The superimposition of the RRM of Fox-1 on Rna15 residues 16–94 is shown in Figure 7C and a structure-based sequence alignment of Fox-1 with Rna15 and CstF64 is shown in Figure 7D. Although in this case the sequence identity is lower at 19.2%, the r. m. s. d. for the alignment is still only 1.55Å over 73 Cα positions and the topological arrangement of secondary structures is conserved. Along with the sequence and structural conservation at the RNP-1 and RNP-2 motifs, surprisingly we also find Fox-1 contains a structurally conserved Site-I base-binding pocket. In Fox1 F126 and R184 form the walls of a G binding pocket and I124, P125 and F126 form the turn that makes same backbone base edge interactions observed in Rna15 and CstF64. Based on these structure and sequence alignments it is apparent that the Site-I base binding pocket is an important structural feature that is found not only in the Rna15 of yeasts and the CstF64 of higher eukaryotes but also in other unrelated RRMs. In all cases, the conformation of the β1-α1 loop is maintained and the two conserved residues forming the walls of the Site-I binding pocket are located in the same position in each of the structures.
Our structural analysis of Rna15–RNA complexes reveals several features of RNA recognition by this 3′-end processing factor. The most striking observation is the presence of the Site-I base-binding pocket located in the β1-α1 loop interspersing the central β-sheet of the RRM. More usually, the RNA binding interfaces of RRMs are located almost entirely on the face of the central β-sheet (24). However, although these canonical RRM binding sites are important in Rna15, the main driver of G/U sequence specificity is the Site-I binding pocket where sequence specificity is attained by direct readout of the base-edges through recognition of the pattern of amide and carbonyl main-chain atoms in the β1-α1 SIPY loop. The same direct readout pocket is also present in the human orthologue CstF64, presumably meaning the same mode of base recognition operates in both yeast CFIA and mammalian CstF processing complexes. More startling, we find that a Site-I binding pocket is present in the RRM of the functionally unrelated splicing regulator Fox-1, a system characterized by very tight binding (KA > 109 M−1) and a high degree of sequence specificity for GCAUG recognition sites. In the structure of a Fox1 RRM–RNA complex (25), the specific RNA–protein interaction is mediated, at least in part, by a network of RNA–protein interactions involving residues in the β1–α1 loop of the RRM. Our comparison of the RRMs from Fox1 and Rna15 revealed that the β1-α1 loop is structurally conserved and that in Fox1, F126 and R184 occupy the same position as Y27 and R87 in Rna15, forming the walls of Site-I binding pocket. Mutational analyses of Rna15 and Fox1 also demonstrate the importance of Site-I residues in RNA binding. F126A substitution in Fox1 results in a large decrease in the RNA binding affinity (>1000-fold). Similarly, although the isolated RRM of Rna15 has a modest affinity for its RNA targets (KA ~ 1–2 × 105 M−1), mutation of either Y27 or R87 results in a loss of RNA binding activity to immeasurable levels.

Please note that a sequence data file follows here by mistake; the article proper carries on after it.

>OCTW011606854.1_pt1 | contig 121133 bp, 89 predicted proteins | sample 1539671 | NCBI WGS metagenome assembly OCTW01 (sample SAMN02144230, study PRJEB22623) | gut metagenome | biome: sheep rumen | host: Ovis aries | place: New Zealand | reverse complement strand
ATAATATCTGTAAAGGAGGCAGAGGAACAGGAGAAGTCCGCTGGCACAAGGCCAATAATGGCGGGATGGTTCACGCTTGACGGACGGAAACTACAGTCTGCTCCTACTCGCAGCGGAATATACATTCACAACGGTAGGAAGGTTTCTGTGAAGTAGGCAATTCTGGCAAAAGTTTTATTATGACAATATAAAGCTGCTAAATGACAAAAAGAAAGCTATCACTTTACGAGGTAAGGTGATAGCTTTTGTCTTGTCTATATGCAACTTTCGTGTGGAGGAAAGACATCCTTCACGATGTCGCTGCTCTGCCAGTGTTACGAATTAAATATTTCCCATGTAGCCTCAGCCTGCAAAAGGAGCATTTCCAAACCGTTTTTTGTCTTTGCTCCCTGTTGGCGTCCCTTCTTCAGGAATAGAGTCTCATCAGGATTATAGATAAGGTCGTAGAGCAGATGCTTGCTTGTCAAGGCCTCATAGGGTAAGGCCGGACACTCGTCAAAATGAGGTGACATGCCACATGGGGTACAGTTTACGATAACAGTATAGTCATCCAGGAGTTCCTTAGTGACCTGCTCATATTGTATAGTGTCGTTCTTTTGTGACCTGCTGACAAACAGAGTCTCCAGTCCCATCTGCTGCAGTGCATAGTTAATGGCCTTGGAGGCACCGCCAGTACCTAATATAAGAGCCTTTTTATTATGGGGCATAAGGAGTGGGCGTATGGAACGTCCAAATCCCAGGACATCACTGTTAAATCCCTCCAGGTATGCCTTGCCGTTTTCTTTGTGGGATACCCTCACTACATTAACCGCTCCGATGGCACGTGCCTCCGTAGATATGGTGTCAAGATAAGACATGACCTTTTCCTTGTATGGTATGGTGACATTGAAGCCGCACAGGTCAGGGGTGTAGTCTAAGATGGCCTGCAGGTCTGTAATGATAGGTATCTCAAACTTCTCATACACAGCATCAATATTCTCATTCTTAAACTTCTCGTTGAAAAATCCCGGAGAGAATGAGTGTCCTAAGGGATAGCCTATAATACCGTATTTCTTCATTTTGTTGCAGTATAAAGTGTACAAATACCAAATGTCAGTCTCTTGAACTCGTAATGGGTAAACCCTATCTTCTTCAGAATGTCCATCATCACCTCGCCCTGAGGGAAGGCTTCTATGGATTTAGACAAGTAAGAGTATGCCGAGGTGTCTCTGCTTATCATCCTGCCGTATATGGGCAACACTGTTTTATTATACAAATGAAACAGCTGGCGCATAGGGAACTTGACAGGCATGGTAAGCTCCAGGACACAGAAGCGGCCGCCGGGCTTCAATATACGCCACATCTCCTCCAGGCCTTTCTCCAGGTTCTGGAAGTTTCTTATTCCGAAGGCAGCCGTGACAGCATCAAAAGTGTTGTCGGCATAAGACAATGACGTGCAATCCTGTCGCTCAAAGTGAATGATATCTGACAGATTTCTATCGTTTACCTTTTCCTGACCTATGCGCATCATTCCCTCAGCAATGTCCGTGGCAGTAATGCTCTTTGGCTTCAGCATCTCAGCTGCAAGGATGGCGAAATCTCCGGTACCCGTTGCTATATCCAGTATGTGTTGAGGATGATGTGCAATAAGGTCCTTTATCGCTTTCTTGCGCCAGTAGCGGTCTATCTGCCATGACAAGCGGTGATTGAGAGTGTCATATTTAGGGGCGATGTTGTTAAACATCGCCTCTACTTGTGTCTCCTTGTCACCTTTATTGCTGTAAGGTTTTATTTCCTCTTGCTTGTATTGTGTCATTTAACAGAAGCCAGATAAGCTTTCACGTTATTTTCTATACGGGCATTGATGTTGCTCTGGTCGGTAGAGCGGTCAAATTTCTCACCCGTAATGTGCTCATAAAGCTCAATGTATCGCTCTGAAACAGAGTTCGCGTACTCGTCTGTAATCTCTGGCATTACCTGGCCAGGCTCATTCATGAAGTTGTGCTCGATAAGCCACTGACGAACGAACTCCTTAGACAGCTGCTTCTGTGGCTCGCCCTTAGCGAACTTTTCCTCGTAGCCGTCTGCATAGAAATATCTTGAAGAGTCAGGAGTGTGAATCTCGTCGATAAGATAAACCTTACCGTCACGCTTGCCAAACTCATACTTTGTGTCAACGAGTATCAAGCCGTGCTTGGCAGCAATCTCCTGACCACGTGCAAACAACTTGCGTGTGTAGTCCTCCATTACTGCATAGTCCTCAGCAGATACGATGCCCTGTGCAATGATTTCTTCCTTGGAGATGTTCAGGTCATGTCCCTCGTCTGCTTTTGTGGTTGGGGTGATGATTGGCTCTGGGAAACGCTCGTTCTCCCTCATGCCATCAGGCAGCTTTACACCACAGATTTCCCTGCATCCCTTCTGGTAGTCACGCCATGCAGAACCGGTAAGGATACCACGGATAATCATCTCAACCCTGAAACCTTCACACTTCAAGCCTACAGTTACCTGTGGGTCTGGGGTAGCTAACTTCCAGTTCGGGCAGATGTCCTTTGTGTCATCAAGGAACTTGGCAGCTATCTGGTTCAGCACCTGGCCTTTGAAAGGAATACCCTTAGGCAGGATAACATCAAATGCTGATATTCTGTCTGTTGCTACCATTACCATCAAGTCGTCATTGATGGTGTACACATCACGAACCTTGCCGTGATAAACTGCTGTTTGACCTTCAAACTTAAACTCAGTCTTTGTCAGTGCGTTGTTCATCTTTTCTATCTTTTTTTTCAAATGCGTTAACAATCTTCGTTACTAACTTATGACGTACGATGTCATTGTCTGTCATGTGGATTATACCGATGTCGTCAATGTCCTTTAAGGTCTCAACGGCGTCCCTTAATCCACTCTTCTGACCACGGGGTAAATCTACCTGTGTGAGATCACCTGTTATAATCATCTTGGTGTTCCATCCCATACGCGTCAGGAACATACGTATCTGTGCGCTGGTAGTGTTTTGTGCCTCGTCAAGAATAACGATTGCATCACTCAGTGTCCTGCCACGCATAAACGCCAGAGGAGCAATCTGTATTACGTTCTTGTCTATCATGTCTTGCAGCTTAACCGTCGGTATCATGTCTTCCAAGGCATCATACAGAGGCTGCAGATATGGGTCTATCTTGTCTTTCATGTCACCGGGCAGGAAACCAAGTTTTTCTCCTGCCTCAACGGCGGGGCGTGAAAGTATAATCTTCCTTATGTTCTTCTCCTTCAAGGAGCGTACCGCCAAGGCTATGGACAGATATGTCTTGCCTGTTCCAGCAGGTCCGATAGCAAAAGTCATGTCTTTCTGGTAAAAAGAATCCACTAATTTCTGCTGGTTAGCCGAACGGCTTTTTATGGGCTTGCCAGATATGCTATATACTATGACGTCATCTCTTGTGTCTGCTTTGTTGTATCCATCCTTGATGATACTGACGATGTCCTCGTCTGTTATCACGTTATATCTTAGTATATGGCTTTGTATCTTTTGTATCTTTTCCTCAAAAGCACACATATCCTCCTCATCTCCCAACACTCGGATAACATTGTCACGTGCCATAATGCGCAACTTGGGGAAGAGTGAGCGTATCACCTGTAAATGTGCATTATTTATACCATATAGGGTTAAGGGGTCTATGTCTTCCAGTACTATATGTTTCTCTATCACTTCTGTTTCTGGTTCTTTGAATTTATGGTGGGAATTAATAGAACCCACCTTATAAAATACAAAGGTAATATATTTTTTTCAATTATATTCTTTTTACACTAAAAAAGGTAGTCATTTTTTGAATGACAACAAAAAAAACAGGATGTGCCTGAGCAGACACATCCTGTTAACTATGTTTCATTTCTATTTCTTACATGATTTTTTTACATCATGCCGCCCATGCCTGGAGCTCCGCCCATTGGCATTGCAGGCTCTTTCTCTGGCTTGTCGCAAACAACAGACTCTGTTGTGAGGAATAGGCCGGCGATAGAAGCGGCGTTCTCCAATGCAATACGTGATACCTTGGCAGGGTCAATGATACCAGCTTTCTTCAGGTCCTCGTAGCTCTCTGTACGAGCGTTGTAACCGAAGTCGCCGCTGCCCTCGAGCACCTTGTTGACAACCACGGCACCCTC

The structural conservation of Site-I in Fox1 and Rna15/CstF64 highlights the remarkable versatility of this RNA recognition module. The same α1–β1 loop region of the RRM is utilized to mediate both the high affinity Fox1–RNA interaction and the substantially lower affinity G/U recognition observed in Rna15. In Fox1, synergistic intra-nucleotide hydrogen bonding is combined with Site-I specific base edge–side chain interactions to enhance the specificity and affinity of the interaction. Whereas in Rna15, intra-nucleotide interactions are entirely absent and sequence specificity in this system is mediated only through the main-chain base hydrogen bonding interactions that select for G and U bases. These observations highlight that although canonical RNP-1 and RNP-2 binding sites are extensively utilized in RNA recognition by RRMs it is apparent that in Rna15 and CstF64 exquisite base selectivity is achieved by Site-I, a completely separate part of the molecule.
Another feature of the Rna15 RRM is the contribution that protein sequences C-terminal to the P16-S94 RRM core make to RNA binding. In CstF64, a C-terminal α-helix packs onto the central β-sheet. A mechanism for RNA recognition has been proposed where RNA binding displaces the C-terminal helix from the face of the central β-sheet. As a result of helix displacement, the aromatic rings of F19 and F61 are exposed and make base-stacking interactions with uracil bases (18). Our NMR data demonstrates that in Rna15 there is also an interaction between the C-terminal region and the surface of the central sheet. However, these data together with the X-ray structures provide evidence that unlike CstF64 the C-terminal region of Rna15 does not form a stable secondary structure, but instead samples many conformations. Interestingly, despite these conformational differences, presumably attributable to sequence variation, both C-terminal regions of Rna15 and CstF64 RRM appear to perform the same function. In the absence of RNA, both C-terminal elements occlude RNA binding sites by packing onto the surface of the RRM β-sheet. Upon RNA binding, they are displaced from the sheet but in Rna15 the coupled unfolding of a C-terminal structure does not occur. Why there is a necessity for reversible occlusion of the RNA binding interface in these 3′-end processing factors is unclear. Nevertheless, whilst the structure in C-terminal region structure has diverged the mechanism remains conserved from yeast to mammals.